An investigation of the dynamics of the personal will versus a higher power in Alcoholics Anonymous 12-step treatment of Substance Use Disorder

Thesis


Bjørnå, S. 2016. An investigation of the dynamics of the personal will versus a higher power in Alcoholics Anonymous 12-step treatment of Substance Use Disorder. Thesis Middlesex University / Metanoia Institute Psychology
TitleAn investigation of the dynamics of the personal will versus a higher power in Alcoholics Anonymous 12-step treatment of Substance Use Disorder
AuthorsBjørnå, S.
Abstract

This Final Project is an exploration of the lived experience of dynamics of the personal will of substance-abusing individuals going through the process of recovery in AA 12-Step self-help groups. The study also investigates the dynamic of the personal will interfacing with the will of a perceived higher power. The research context is within the paradigm of Alcoholics Anonymous self-help groups and their 12-step program.
Most research in this field is related to predicting or measuring outcome of treatment in 12-step facilities and understanding the motivation for treatment among individuals with Substance Use Disorder. Few studies are found on the subject of the lived experience of the personal will prior to recovery, during recovery and into late recovery in the context of AA and the 12-step program.
Twelve-step groups are available worldwide, in some countries it is the only type of free self-help group available within which recovery processes take place. There is a need for an enhanced understanding of the psychological mechanisms involved with the dynamics of the personal will in the process of recovery in the field of 12-step facilitation and in the field of addiction treatment generally.
I chose qualitative research methods and the data were collected through semi-structured interviews. The participants were eight active members of AA with a sobriety time range of 2-17 years, with a mean length of 7.4 years. The analysis and description of the data were conducted using Interpretative Phenomenological Analysis.
The results reveal the Will Complex in Substance Dependence (WCSD) of the addicted personality as multilayered, compensatory selves of destructive intents that correspond to the undifferentiated term ‘self-will’ in the AA literature. In the continuum of recovery, the participants unanimously name the appearance of a qualitatively different and constructive aspect of the personal will emerging into conscious awareness at the point of ‘hitting bottom’, as an authentic intent or Core Will. These aspects of the personal will are described in all eight cases to exist in parallel, constituting internal conflict negotiated until the point of surrender to a perceived higher power. From the point of surrender, the core will is described to be in correspondence with the experienced higher will, whilst the aspects of the will WCSD recede or withdraw. The dynamics of the will are concomitant with a shift in belief system and consequently in intents. These paradoxical findings are discussed and interpreted through the theoretical lens of transpersonal psychology.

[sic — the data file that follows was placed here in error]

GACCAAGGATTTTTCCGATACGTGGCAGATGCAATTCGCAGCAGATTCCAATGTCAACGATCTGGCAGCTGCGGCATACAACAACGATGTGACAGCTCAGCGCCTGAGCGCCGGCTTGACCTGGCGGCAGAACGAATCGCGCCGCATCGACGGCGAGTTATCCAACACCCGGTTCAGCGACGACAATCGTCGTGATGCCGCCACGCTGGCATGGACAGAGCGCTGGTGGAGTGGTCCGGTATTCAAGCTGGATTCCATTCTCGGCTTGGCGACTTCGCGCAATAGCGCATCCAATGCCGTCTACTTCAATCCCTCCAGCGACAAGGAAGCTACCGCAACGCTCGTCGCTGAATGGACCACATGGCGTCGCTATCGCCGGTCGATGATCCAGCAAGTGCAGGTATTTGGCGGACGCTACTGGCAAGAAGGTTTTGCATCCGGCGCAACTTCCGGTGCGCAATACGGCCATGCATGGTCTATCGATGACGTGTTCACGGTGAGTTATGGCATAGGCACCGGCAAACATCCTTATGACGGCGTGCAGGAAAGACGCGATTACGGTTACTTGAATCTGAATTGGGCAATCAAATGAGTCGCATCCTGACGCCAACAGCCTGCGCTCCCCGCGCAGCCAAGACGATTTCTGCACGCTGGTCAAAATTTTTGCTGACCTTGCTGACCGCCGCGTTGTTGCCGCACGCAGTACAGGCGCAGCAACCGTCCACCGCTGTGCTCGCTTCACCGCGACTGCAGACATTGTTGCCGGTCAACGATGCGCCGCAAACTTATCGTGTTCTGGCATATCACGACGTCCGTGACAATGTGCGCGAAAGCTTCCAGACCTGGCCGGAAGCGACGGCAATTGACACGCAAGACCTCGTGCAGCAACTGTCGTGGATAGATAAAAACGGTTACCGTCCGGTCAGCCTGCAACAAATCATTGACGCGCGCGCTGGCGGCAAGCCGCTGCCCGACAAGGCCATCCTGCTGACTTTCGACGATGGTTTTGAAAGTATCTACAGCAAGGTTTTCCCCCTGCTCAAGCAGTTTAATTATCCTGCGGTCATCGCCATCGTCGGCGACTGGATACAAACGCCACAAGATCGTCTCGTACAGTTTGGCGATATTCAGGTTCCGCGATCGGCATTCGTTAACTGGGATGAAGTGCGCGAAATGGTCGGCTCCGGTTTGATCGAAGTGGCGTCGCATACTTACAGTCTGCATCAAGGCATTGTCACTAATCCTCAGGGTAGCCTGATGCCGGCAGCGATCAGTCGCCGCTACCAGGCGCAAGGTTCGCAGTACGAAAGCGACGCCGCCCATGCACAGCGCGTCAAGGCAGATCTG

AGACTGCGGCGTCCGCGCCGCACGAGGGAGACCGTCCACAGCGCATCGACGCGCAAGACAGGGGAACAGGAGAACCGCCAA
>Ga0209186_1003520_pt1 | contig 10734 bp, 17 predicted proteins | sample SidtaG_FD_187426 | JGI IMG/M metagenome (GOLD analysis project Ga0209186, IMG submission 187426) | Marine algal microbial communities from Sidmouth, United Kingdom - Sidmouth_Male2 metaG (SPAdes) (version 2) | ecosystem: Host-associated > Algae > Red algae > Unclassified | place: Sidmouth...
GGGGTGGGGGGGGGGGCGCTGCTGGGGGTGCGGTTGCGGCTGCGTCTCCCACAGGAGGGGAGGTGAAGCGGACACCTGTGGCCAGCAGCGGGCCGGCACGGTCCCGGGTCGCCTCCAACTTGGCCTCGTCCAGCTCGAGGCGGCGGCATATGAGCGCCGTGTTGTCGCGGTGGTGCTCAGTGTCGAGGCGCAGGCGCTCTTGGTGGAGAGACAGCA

Building on existing knowledge, this study can contribute to deciphering the psychological mechanisms behind the fluctuations of the personal will of substance-dependent individuals in treatment, which in turn can be used to enhance therapeutic interventions in the treatment of Substance Use Disorder.
Suggestions for future research include a focus on further exploration into the proposed dynamic and the therapeutic effect of increased consciousness of one’s internal dynamics and their effect on choice alternatives. The conditions leading to the emergence of the ‘core will’ might also be explored to understand how we can facilitate the development of this will aspect to achieve constructive intentionality.
The clinical significance of the study is potentially broad as the underlying psychological dynamic of the will of the substance-addicted individual can be incorporated into a variety of treatment approaches from different philosophical standings. This study is also significant and a helpful tool for psychotherapists working in rehabilitation facilities or in private practice with substance-dependent clients. For transpersonal psychotherapists this investigation will offer new knowledge, theory and competence to the complex field of Substance Use Disorder treatment.

LanguageEnglish
Department namePsychology
Institution nameMiddlesex University / Metanoia Institute
Publication dates
Print10 Mar 2017
Publication process dates
Deposited10 Mar 2017
Accepted03 Mar 2016
Output statusPublished
Accepted author manuscript
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